American Trading Co. v. H. E. Heacock Co. - 285 U.S. 247 (1932)
U.S. Supreme Court
American Trading Co. v. H. E. Heacock Co., 285 U.S. 247 (1932)
American Trading Co. v. H. E. Heacock Co.
Argued February 26, 1932
Decided March 21, 1932
285 U.S. 247
1. Congress has authority to legislate upon the substantive law of trademarks in the Philippine Islands, or to provide for such legislation. P. 285 U. S. 256.
2. Philippine Act No. 666 of 1903, passed by the Philippine Commission under authority of Congress, and providing for the registration of trademarks and their protection, was not displaced by the Federal Trade-Mark Act of 1905, and was continued in force by the Organic Act of 1916. Pp. 285 U. S. 256-258.
3. The Federal Trade-Mark Act of 1905 provides with respect to trademarks used in commerce between continental United States and the Philippine Islands a protection similar to that which was accorded by the Act to the use of trademarks in interstate commerce. P. 257..
4. This Act does not attempt to create exclusive substantive rights in marks, or to afford a refuge for piracy through registration under it, but to provide procedure and give protection to remedies where property rights exist under local law. P. 285 U. S. 258.
5. Registration under the Federal Trade-Mark Act of a mark acquired in the United States does not enable the owner to do local business under it in the Philippines in competition with another who has acquired the right to the mark there by local use and by registration under the Philippine Act. Id.
6. The name Rogers was registered in the Philippine Islands as a trademark by one who had built up a local business and goodwill in selling silverware stamped with it and who was a pioneer in its use there in that trade. The name had significance as a symbol of the ware, and not as a family name. The ware sold was made in the United States by a manufacturer which had a federal registration of the name as its trademark, and which consented to the Philippine registration.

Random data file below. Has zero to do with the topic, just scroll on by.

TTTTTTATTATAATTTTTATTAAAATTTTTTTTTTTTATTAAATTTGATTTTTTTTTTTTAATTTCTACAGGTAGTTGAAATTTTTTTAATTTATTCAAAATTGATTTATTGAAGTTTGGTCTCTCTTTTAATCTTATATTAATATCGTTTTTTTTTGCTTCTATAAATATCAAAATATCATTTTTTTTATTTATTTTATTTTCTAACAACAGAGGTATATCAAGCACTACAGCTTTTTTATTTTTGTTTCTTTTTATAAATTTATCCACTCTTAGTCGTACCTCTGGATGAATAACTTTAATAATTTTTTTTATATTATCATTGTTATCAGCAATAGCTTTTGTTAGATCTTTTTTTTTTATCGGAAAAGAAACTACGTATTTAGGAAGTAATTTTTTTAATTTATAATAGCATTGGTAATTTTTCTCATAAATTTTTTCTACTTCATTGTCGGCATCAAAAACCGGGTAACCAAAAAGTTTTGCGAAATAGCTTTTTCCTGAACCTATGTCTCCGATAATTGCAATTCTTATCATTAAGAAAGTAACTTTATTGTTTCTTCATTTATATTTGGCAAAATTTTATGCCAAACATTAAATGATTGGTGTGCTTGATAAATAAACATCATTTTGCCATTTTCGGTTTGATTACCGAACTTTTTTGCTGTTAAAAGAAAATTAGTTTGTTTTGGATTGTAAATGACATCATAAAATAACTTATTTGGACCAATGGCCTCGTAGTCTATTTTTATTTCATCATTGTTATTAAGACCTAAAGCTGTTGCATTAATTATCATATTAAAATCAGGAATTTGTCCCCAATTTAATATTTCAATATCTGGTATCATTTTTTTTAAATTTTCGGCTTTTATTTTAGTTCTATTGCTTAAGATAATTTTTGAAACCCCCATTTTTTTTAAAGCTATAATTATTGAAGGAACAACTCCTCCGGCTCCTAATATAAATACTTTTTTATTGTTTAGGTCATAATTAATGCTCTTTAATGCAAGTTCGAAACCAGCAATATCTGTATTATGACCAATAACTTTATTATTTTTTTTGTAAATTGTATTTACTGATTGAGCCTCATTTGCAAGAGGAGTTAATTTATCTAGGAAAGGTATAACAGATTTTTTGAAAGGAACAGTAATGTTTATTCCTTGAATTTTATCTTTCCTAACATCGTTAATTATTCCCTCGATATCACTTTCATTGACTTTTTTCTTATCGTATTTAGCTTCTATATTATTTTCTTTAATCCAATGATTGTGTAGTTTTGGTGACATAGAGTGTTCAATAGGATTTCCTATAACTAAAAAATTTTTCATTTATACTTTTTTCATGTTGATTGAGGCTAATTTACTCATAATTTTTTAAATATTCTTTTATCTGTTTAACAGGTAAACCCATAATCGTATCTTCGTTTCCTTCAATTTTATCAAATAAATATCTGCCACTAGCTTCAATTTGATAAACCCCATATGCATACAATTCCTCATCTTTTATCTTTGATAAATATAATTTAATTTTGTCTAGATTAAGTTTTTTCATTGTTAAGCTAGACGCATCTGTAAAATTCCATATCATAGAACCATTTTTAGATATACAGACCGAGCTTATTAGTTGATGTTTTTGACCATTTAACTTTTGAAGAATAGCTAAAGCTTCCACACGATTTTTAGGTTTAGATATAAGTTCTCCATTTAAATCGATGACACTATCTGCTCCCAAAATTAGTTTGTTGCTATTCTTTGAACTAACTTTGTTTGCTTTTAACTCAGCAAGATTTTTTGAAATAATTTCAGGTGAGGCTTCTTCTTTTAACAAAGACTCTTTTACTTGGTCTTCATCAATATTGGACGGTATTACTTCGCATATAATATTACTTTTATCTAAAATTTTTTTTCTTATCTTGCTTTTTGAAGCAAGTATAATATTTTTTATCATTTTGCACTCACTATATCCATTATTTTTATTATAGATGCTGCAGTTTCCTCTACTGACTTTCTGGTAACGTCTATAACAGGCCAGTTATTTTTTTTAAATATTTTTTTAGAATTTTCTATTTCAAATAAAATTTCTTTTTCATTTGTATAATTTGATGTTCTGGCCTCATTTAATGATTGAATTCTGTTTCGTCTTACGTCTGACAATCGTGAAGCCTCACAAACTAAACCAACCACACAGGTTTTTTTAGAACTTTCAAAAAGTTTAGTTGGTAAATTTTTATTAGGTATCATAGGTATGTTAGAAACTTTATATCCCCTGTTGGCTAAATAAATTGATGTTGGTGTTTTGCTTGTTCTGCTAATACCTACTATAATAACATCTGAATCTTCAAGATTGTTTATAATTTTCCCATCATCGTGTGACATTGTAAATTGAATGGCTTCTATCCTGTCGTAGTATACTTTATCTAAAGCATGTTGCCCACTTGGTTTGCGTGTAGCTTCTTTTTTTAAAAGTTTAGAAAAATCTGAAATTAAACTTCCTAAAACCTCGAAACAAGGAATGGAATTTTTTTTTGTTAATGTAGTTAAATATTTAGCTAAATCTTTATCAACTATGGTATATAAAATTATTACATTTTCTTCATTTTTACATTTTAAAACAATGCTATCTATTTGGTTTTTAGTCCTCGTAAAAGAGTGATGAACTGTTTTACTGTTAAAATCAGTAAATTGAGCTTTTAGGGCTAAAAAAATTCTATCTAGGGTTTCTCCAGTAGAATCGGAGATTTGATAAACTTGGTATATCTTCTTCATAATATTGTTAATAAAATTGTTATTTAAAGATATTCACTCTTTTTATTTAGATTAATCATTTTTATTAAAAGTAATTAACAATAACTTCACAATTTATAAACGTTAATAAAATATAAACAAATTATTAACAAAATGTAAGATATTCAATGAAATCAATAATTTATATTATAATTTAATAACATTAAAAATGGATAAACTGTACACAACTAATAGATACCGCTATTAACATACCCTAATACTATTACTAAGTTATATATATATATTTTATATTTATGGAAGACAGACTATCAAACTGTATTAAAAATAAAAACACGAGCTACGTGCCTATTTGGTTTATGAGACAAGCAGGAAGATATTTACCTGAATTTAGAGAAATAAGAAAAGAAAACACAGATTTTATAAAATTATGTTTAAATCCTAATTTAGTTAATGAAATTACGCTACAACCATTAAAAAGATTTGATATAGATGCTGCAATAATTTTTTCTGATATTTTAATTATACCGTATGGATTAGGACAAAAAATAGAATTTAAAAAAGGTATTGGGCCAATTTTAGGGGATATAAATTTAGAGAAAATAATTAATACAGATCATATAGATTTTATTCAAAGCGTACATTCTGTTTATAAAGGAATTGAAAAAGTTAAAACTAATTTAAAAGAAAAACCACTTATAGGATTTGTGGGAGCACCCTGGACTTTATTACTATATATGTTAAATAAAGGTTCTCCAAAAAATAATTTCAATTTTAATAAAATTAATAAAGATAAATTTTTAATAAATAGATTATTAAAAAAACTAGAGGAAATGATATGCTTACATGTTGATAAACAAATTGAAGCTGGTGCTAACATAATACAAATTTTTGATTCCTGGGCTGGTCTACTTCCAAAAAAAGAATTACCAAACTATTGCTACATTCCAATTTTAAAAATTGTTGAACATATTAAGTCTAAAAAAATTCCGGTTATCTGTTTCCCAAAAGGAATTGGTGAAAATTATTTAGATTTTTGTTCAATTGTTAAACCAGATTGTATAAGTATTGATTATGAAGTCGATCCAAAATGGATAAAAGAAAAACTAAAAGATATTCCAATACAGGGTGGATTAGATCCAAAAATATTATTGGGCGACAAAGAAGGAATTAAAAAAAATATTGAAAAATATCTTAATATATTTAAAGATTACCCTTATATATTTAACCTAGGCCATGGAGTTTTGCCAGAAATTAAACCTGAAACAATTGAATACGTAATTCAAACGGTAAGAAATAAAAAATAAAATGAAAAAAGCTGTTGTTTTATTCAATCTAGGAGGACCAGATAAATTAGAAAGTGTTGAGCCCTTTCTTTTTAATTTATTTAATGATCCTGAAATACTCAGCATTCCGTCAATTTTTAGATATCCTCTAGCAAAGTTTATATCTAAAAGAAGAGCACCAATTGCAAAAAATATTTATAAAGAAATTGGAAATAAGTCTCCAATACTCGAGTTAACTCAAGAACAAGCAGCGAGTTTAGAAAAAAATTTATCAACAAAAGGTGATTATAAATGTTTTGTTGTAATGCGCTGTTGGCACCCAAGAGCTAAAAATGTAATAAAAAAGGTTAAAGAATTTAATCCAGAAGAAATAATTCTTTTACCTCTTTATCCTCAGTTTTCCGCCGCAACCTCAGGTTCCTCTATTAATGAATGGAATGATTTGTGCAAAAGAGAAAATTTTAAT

(1) That the Philippine registration was valid to prevent local selling of similar goods, bearing the name Rogers, which were made
in the United States by another manufacturer claiming the name as its trademark, also registered under the Federal Act. P. 285 U. S. 259.
(2) That the local rights of the Philippine registrant were independent of the rights inter sese of the two manufacturers, and he was not estopped because of their relations. P. 285 U. S. 261.
7. In the interpretation of the local law of the Philippine Islands, this Court, while free to exercise its independent judgment, will not overrule a decision of the insular court except for cogent reasons. Id.
Affirmed with modifications.
Certiorari, 284 U.S. 613, to review the affirmance of a judgment enjoining infringement of a trademark and for an accounting, and the affirmance of a judgment dismissing a cross-suit.